If you have seizures less frequently than this, you may still qualify if you have serious limitations in physical functioning, understanding or applying information, interacting with others, concentrating or maintaining pace, or adapting and managing yourself. This is a very-fact intensive determination, and you will typically need physician support, either from your treating doctor or from a Social Security consultant.
What if My Seizure Disorder Doesn’t Meet the Disability Listings?
Sometimes, you can’t prove any of the above conditions, but you still have symptoms that make you unable to work and medical evidence to document it. In addition, people with epilepsy commonly suffer from severe headaches or migraines, anxiety, depression, or cognitive problems.
If your epilepsy does not meet the Listing, the Social Security Administration may look at your “residual functional capacity,” or RFC. The five categories of residual functional capacity are:
- Very Heavy
The following abilities fall under your residual functional capacity:
- Pushing and/or pulling (including operation of hand and/or foot controls)
- Climbing ramps and stairs
- climbing ladders, ropes, and scaffolds
- Stooping, kneeling, crouching, or crawling without difficulty
- The existence of any mental, emotional, or psychological impairments that limit you to unskilled work (these could include depression, anxiety, or bipolar disorder)
- The existence of any environmental limitations (these could include being unable to work in extreme heat or cold, or not being up to work in an environment with fumes)
An Administrative Law Judge or other adjudicator will weigh medical evidence to determine your residual functional capacity, thus determining whether or not your seizures qualify you as disabled. For this reason, it is crucial to develop medical evidence for your claim, including getting properly worded statements from any treating medical providers.
How a Neurologist Can Help Your Claim
If you think you have epilepsy, but you cannot seem to get the proper diagnosis, asking your family doctor to be referred to a neurologist is probably a good idea. A neurologist can perform a physical examination focused on seizure disorders and can order tests specifically intended to diagnose epilepsy.
The following are some of the clinics in West Michigan that specialize in Neurology:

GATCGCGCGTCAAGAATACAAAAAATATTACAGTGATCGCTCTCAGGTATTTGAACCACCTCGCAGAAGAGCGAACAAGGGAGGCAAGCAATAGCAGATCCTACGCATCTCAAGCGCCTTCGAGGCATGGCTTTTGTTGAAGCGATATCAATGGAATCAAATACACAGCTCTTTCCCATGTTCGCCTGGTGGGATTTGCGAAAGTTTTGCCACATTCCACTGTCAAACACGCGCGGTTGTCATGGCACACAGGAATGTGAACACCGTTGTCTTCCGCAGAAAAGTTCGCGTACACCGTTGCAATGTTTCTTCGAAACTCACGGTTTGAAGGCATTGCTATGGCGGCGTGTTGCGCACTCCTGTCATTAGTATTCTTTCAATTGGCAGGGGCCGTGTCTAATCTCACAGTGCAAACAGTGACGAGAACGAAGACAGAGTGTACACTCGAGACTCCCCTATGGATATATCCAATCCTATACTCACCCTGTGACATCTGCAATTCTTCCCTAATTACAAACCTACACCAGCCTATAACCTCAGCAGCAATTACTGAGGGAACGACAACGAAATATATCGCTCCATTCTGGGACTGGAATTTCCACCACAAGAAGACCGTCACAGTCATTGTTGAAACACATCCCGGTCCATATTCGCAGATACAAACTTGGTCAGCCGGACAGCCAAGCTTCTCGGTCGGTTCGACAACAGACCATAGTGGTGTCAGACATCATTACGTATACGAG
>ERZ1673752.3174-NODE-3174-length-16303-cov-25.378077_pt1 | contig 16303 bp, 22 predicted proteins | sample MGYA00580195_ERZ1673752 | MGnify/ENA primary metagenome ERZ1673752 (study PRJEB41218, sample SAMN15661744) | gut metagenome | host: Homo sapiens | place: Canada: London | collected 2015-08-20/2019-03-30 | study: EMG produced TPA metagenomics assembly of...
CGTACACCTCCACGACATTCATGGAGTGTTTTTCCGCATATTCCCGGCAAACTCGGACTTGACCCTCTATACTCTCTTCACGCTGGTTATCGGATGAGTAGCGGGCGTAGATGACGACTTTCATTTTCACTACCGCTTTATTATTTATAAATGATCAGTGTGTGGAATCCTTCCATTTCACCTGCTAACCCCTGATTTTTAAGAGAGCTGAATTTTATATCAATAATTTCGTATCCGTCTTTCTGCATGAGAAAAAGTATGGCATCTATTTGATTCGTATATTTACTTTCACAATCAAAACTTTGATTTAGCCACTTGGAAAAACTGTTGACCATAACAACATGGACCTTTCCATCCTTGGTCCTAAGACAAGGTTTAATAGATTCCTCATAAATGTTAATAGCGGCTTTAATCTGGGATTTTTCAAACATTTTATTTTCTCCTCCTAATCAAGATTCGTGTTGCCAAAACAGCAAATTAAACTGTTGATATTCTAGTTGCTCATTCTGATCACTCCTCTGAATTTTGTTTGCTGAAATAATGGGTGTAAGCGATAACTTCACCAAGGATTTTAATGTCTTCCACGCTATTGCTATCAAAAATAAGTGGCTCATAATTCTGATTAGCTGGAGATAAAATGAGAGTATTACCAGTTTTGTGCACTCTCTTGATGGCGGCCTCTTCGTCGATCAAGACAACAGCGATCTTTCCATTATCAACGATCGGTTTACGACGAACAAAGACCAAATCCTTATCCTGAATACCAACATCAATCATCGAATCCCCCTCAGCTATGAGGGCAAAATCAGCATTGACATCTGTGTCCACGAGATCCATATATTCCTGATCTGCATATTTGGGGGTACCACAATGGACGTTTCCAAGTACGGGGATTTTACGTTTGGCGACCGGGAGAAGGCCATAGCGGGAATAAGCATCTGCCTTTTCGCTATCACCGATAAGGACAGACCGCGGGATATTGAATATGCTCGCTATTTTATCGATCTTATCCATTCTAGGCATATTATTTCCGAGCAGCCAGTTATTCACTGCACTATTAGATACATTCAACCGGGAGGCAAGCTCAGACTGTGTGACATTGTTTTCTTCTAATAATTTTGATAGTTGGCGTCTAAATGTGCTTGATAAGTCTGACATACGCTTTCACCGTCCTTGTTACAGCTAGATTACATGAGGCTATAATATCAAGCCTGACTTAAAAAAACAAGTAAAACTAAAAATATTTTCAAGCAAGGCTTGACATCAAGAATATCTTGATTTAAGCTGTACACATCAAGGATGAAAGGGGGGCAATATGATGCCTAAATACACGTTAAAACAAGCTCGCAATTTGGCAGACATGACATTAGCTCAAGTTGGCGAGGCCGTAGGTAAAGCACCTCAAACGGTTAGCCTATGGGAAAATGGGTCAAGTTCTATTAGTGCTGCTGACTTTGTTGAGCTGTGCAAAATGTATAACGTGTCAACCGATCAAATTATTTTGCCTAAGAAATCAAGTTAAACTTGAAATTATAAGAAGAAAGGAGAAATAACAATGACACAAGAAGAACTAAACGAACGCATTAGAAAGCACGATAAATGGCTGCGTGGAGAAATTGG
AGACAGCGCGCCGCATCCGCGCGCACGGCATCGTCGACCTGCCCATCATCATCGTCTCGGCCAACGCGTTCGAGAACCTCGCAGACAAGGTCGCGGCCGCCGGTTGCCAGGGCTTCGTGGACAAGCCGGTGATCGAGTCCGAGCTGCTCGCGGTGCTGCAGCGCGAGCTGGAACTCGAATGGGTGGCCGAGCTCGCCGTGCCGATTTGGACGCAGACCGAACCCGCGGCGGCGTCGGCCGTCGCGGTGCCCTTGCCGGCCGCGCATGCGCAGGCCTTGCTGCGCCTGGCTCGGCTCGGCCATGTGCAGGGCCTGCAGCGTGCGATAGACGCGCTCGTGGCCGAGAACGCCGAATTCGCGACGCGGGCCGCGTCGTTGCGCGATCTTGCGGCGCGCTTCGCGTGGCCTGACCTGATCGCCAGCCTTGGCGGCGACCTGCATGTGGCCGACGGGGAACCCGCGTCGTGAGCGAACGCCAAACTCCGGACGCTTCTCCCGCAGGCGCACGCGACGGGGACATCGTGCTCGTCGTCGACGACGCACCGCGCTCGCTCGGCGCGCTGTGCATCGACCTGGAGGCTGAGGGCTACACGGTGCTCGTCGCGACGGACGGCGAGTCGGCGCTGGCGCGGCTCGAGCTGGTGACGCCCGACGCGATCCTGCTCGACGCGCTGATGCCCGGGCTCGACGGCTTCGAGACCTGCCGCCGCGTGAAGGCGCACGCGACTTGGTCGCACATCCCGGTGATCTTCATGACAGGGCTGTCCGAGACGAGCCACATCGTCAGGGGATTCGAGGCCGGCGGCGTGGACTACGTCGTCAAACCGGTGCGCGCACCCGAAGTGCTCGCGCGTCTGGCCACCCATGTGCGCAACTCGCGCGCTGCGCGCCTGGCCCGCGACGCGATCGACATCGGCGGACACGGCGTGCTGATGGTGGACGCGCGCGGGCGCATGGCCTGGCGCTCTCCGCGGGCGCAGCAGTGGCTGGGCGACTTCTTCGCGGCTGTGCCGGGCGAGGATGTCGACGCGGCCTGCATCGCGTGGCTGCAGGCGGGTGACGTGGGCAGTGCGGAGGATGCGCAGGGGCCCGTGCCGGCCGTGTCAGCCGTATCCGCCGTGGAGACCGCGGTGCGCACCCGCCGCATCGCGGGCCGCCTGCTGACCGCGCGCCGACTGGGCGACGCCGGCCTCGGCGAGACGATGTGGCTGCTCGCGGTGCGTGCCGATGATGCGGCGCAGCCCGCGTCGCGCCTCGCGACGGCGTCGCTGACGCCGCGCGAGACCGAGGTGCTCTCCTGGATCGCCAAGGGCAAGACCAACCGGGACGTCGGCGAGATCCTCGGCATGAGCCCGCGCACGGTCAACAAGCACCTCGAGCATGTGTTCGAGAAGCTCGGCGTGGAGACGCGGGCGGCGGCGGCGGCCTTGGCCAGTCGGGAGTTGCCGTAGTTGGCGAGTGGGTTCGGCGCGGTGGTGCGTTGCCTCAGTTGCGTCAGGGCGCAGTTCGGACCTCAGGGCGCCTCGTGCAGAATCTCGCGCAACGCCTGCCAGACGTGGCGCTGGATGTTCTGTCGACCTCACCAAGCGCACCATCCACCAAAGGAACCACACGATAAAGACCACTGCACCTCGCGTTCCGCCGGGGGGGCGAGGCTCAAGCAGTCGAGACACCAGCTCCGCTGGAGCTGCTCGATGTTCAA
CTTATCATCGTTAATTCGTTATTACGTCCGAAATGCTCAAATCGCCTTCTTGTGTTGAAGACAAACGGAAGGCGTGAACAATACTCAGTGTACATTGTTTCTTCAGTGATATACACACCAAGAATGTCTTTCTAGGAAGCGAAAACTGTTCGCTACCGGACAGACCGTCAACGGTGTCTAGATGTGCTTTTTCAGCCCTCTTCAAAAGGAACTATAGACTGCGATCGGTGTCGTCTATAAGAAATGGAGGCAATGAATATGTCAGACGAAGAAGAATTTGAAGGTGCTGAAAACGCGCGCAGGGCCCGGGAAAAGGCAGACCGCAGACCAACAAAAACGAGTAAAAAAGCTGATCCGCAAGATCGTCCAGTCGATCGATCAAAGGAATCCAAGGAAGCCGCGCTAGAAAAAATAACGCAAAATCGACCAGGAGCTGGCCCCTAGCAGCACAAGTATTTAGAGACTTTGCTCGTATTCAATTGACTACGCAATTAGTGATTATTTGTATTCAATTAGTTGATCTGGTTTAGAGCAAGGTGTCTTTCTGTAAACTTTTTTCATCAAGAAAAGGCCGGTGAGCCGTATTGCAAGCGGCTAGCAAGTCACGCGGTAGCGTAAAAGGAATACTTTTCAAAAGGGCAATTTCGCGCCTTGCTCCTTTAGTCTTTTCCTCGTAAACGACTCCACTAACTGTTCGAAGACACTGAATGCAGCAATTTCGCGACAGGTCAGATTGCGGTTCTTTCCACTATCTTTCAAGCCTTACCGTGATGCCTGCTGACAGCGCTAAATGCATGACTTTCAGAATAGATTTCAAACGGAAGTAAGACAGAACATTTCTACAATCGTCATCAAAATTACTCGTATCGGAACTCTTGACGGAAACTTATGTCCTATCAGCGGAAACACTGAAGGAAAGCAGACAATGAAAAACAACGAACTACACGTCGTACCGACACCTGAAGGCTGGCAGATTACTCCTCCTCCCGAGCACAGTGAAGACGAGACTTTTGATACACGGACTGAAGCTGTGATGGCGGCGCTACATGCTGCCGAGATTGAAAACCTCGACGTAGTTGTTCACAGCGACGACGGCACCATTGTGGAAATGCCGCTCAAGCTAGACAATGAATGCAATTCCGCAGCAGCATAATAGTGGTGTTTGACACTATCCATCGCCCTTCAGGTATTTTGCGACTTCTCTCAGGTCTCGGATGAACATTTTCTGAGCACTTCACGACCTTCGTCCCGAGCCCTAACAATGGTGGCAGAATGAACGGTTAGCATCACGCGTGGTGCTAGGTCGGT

Lakeshore Health Partners—Neurology
577 Michigan Ave., Suite 203
Holland, MI 49423
Dr. Gary Gurden, MD
957 Brookhaven Ct., Suite F
Muskegon, MI 49442
2750 E. Beltline Ave. NE.
Grand Rapids, MI 49525
Attorney Handling Social Security Disability Denial Claims for Seizures
It is a sad and unfortunate reality that the majority of first-time Social Security disability claims are denied, even for those who are clearly disabled. However, do not give up hope. Our Muskegon attorney is here to help.
The majority of claims have to be brought before an Administrative Law Judge at a hearing. Testifying before an administrative law judge regarding your claim is a nerve-racking process, even if you know you rightfully deserve benefits. We can help you properly prepare for the process, including gathering the medical evidence you’ll need to support your claim. In addition, we will meet with you in person several times prior to the hearing to ensure that you are prepared for the questions the judge is going to ask.
Unlike many nationwide and large firms that handle Social Security benefits cases, at Nolan & Shafer, PLC you will not be passed around from person to person. Instead, you will work with the same attorney from start to finish of your claim. And, there is no fee unless you we win your case.
“I would highly recommend Nolan & Shafer! Matt was my attorney and he was always accommodating, very kind, and helpful.”Courtney S.
“Great job Matt and Nolan’s & Shafer. If you need representation give them a call!”Steve G.
“He is someone I trust and now am happy to call him a friend.”Marvin D.